The Discipline of Celebration

Sunday, April 5, 2009

Stop Look and Listen

This is the last in our series on Spiritual Disciplines. It has been a great study. We have covered these spiritual practices:

  • Meditation (ruminate)
  • Prayer (talk honestly with God)
  • Simplicity (don’t love things)
  • Solitude (get alone and quiet)
  • Study (dig deeper)
  • Submission (not always your way)
  • Service (helping others)
  • Confession (admitting sin)
  • Celebration

We’re almost finished reading through the Gospels during Lent. You can find a reading schedule here.

This is another “corporate” discipline – one we do together as a group of believers. Celebration and joy are important parts of the lives of believers. Psalm 150 gives us a picture of our celebration of the Lord God:

Praise the Lord! Praise God in his sanctuary; praise him in his mighty heaven! Praise him for his mighty works; praise his unequaled greatness! Praise him with a blast of the ram’s horn; praise him with the lyre and harp! Praise him with the tambourine and dancing; praise him with strings and flutes! Praise him with a clash of cymbals; praise him with loud clanging cymbals. Let everything that breathes sing praises to the Lord! Praise the Lord!

No one is exempt from this great call to praise: “Let everything that breathes sing praises to the Lord!”

I think we as Christians sometimes get a little too reserved, even boring. Some of us take ourselves too seriously. And in so doing, we may be presenting the wrong impression of our faith to other people. We should be the most alive, joyful, exciting, celebrating people on earth! As Augustine said, “The Christian should be an alleluia from head to foot!”

There is a lot in the Bible about Celebration. Here are a few examples:

  • Exodus 15 – Israel was led by Moses and Miriam in a great celebration dance to celebrate their escape from Egypt and the parting of the Red Sea
  • David in 2 Sam 6 danced and jumped before the Lord with all his might because the ark of the covenant had been returned, and led Israel in shouting and blowing trumpets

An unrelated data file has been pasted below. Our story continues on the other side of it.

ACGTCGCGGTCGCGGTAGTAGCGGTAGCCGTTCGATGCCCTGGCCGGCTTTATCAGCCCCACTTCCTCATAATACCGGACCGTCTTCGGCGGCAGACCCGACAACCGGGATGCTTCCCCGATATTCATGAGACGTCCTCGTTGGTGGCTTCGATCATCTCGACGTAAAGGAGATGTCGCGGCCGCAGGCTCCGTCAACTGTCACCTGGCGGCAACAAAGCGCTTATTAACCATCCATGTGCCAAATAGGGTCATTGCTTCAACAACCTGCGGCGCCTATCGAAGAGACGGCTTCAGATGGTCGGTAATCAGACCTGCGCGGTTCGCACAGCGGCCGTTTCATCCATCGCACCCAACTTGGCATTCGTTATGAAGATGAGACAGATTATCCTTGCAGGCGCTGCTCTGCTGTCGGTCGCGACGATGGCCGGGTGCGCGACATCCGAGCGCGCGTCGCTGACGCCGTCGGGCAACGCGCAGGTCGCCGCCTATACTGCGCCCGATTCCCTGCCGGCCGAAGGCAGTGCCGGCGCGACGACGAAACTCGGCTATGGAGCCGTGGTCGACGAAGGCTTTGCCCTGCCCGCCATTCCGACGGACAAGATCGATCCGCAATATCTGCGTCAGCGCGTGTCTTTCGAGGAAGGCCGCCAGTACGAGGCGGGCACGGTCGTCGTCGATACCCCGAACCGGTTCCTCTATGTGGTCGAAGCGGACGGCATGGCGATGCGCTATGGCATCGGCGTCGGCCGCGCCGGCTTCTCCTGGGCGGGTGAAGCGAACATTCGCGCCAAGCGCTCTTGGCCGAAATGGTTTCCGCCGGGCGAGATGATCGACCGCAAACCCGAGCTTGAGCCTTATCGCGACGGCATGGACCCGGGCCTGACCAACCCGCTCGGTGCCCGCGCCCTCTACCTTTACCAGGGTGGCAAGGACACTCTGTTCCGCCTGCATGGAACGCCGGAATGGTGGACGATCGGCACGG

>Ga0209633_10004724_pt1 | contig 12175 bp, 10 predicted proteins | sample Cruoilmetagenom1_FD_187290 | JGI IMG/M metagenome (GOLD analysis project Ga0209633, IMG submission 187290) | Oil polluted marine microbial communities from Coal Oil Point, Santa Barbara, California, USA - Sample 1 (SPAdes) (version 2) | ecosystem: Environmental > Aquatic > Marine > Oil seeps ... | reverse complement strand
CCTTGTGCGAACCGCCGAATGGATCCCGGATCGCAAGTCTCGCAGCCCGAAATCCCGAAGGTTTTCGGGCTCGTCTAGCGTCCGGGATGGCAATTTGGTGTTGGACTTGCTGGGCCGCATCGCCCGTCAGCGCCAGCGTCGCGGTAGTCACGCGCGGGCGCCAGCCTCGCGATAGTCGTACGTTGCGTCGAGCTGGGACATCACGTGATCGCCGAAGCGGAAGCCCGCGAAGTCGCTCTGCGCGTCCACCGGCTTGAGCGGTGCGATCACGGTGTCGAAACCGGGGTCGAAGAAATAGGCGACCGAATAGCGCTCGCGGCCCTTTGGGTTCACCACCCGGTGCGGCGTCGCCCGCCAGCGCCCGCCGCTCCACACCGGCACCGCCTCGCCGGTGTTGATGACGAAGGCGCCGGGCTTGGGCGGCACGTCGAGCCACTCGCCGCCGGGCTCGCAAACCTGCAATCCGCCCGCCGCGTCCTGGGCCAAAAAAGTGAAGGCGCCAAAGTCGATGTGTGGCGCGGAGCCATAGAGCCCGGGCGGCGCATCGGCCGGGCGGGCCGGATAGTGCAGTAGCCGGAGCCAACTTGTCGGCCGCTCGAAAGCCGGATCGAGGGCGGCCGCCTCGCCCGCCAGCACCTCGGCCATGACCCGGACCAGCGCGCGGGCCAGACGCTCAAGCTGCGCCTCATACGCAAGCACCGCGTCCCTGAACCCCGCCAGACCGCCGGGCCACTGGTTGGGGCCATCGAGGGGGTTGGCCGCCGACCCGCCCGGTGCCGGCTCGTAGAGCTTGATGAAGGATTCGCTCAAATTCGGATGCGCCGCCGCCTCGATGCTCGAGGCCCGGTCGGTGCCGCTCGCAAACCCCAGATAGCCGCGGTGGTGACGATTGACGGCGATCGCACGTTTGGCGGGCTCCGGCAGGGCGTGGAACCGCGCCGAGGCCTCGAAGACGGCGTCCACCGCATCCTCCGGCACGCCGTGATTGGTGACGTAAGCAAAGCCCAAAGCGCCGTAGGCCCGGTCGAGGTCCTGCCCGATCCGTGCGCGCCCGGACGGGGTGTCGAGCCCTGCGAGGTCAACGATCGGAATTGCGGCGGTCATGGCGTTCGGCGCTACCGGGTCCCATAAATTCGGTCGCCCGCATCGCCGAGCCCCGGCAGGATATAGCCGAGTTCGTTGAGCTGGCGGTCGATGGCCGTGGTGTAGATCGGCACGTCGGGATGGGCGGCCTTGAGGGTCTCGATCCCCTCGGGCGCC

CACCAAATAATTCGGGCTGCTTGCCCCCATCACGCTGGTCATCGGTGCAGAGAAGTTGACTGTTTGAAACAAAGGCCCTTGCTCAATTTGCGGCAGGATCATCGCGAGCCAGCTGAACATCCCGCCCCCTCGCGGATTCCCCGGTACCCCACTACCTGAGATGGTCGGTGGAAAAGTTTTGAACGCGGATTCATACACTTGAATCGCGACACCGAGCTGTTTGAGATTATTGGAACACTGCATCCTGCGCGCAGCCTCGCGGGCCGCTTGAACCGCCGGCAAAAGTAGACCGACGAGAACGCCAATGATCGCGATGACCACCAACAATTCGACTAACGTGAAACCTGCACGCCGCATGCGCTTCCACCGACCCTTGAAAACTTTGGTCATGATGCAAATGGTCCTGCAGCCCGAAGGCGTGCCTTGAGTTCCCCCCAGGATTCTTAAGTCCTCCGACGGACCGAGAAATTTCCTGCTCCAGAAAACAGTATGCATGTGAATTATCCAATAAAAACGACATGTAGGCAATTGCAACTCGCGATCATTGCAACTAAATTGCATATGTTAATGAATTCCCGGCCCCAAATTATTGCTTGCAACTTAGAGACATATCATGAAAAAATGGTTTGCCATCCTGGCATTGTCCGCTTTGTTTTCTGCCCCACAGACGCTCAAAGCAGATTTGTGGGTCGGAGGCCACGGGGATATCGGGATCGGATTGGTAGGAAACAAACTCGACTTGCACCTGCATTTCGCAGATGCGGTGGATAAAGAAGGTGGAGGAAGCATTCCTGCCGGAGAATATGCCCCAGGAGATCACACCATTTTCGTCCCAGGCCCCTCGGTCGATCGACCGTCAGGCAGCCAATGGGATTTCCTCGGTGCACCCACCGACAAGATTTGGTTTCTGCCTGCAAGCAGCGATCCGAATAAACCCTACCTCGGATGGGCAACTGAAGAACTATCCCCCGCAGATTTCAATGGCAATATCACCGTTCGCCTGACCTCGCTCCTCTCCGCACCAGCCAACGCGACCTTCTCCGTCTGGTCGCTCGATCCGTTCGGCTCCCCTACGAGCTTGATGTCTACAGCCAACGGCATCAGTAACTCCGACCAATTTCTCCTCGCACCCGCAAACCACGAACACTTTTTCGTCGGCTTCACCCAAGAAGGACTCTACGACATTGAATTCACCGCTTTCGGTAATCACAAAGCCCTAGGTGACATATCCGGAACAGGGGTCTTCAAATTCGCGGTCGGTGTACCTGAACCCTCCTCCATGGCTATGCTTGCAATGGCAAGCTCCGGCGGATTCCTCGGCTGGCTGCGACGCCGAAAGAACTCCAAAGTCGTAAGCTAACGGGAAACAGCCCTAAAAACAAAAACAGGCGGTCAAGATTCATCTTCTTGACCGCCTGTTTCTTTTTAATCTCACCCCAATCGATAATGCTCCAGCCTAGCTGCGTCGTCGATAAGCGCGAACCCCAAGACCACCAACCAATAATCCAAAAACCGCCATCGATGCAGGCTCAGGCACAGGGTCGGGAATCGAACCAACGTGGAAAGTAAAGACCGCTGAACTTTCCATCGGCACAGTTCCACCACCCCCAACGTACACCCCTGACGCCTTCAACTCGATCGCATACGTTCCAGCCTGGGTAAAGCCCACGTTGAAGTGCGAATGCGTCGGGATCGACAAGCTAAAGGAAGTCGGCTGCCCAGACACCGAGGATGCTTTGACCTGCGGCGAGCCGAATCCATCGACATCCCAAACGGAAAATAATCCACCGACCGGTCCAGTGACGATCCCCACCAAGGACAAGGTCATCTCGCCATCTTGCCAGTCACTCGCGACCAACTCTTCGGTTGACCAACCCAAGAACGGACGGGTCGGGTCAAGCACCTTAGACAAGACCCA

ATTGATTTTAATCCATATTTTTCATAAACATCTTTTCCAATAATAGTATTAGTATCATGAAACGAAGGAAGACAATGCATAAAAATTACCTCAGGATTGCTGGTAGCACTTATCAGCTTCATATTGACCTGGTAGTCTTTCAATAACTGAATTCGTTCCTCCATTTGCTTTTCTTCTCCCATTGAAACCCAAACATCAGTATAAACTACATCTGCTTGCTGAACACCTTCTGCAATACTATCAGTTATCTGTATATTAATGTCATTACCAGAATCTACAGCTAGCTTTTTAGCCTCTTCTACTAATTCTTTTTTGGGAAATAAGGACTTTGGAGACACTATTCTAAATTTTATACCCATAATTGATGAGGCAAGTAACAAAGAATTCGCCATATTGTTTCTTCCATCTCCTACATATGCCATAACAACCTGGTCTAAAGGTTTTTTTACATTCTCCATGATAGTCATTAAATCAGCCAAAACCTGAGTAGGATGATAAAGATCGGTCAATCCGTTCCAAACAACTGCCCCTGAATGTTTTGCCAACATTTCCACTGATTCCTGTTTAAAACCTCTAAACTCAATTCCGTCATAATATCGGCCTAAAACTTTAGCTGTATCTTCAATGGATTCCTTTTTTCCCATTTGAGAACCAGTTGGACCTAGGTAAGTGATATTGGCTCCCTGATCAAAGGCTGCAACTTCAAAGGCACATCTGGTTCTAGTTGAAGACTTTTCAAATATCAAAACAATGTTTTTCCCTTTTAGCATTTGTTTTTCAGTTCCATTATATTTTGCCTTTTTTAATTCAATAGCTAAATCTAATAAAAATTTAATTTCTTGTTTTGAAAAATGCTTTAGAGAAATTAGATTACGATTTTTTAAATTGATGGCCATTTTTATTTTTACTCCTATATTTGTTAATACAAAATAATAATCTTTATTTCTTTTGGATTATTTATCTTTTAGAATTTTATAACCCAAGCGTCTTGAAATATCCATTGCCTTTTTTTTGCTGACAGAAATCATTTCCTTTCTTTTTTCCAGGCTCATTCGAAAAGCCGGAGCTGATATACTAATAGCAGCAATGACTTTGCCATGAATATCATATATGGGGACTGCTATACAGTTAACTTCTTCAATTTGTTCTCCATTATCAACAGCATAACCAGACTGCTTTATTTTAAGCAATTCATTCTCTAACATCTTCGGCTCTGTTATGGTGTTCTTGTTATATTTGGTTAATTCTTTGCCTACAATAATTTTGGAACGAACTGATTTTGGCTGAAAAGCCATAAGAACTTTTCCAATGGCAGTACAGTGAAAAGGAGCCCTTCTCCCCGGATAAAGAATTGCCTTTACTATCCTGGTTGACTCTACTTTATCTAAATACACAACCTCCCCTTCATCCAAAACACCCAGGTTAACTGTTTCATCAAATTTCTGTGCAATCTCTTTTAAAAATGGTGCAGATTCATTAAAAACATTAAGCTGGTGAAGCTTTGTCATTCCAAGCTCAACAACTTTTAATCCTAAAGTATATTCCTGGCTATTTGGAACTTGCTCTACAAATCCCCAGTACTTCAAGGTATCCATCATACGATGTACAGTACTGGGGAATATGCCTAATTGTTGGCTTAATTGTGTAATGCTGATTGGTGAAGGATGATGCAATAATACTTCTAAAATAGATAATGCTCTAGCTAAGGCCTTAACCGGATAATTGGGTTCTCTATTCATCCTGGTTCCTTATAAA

• Jesus himself came with a joyful announcement, and even approached his suffering on the cross with a sense of eternal joy
  • Philippians 4:4 actually commands us to rejoice!

We shouldn’t be afraid of expressing joy and celebrating. The Bible not only is full of examples, but show us all kinds of ways to celebrate: singing, shouting, dancing, making noise, jumping, even laughter. So in this week’s service (April 5) our children and our worship team led us in a rather noisy time of praise and celebration. It was awesome!

Finally, celebration gives us strength – strength to live, strength to serve, strength even to suffer. Nehehiah 8:10 says “This is a holy day for the Lord your God – do not mourn or weep. Eat the fat and drink sweet wine..for this day is holy to our Lord, and do not be grieved, for the joy of the Lord is your strength!” Living for God will be easier when we are filled with joy and happy with our lives. Overcoming temptation will be easier when we are celebrating the goodness and greatness of God.

Don’t feel like rejoicing? Ask God to fill you with joy, and with his Spirit. Ask him to help you direct your mind and spirit to him and his beauty, so you can praise him! Look for reasons to celebrate this week, and then do it!

1 thought on “The Discipline of Celebration

  1. O Praise Him is a different song by David Crowder Band. It certainly has more repetition than most other songs nowadays. But then again the Bible says that angels and heavenly beings are continually saying “holy holy holy is the Lord God Almighty”. Plus I always enjoy a good celebration. Christians should have the corner on celebrating!

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